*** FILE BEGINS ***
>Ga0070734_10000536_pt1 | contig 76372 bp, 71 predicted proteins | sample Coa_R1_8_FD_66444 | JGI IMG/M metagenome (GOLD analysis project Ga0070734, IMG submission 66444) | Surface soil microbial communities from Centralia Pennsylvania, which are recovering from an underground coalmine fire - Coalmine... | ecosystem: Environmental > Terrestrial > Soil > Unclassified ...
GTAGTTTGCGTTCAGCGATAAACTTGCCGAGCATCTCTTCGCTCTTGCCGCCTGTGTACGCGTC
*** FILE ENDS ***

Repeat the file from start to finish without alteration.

>Ga0070734_10000536_pt1 | contig 76372 bp, 71 predicted proteins | sample Coa_R1_8_FD_66444 | JGI IMG/M metagenome (GOLD analysis project Ga0070734, IMG submission 66444) | Surface soil microbial communities from Centralia Pennsylvania, which are recovering from an underground coalmine fire - Coalmine... | ecosystem: Environmental > Terrestrial > Soil > Unclassified ...
GTAGTTTGCGTTCAGCGATAAACTTGCCGAGCATCTCTTCGCTCTTGCCGCCTGTGTACGCGTC